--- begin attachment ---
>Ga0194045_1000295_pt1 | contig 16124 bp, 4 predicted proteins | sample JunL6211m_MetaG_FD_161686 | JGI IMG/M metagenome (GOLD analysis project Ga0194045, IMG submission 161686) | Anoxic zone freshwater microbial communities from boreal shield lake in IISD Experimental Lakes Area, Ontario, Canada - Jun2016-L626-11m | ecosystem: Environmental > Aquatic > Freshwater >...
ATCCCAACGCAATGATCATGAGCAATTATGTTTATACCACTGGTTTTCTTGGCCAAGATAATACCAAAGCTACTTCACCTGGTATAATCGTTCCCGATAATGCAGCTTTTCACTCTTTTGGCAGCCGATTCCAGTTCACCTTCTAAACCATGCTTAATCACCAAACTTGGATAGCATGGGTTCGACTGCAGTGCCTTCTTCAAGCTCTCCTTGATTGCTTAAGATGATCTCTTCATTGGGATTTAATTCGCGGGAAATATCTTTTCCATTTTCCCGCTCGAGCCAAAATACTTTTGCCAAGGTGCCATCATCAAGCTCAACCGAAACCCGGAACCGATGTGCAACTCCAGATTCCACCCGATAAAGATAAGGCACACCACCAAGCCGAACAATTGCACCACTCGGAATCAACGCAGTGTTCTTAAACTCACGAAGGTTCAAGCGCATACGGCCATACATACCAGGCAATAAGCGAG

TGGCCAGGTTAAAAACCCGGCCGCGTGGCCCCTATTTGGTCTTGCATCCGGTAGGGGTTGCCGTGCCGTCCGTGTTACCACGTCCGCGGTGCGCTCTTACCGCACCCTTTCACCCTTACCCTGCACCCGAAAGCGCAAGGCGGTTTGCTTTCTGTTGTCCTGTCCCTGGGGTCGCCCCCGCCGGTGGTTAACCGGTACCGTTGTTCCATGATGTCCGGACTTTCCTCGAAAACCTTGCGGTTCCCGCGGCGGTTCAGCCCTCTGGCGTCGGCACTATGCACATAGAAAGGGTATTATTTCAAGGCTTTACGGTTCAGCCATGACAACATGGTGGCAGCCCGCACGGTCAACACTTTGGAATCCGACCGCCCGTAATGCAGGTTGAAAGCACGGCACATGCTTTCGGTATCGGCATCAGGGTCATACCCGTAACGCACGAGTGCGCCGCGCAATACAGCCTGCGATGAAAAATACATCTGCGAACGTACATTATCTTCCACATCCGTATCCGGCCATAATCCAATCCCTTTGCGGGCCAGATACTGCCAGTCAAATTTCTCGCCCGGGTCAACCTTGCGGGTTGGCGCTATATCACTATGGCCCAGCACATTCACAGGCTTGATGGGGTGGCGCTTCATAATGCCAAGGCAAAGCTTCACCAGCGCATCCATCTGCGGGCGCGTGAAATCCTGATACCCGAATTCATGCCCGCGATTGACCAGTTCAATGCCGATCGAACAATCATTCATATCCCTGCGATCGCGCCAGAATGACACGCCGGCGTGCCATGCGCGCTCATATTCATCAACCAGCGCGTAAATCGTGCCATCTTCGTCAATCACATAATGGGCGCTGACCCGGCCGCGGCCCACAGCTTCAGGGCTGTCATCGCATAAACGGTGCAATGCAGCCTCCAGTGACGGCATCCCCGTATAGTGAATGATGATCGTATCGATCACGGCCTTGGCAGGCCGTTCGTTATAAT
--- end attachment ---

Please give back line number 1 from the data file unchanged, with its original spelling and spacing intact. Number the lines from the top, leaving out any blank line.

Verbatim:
>Ga0194045_1000295_pt1 | contig 16124 bp, 4 predicted proteins | sample JunL6211m_MetaG_FD_161686 | JGI IMG/M metagenome (GOLD analysis project Ga0194045, IMG submission 161686) | Anoxic zone freshwater microbial communities from boreal shield lake in IISD Experimental Lakes Area, Ontario, Canada - Jun2016-L626-11m | ecosystem: Environmental > Aquatic > Freshwater >...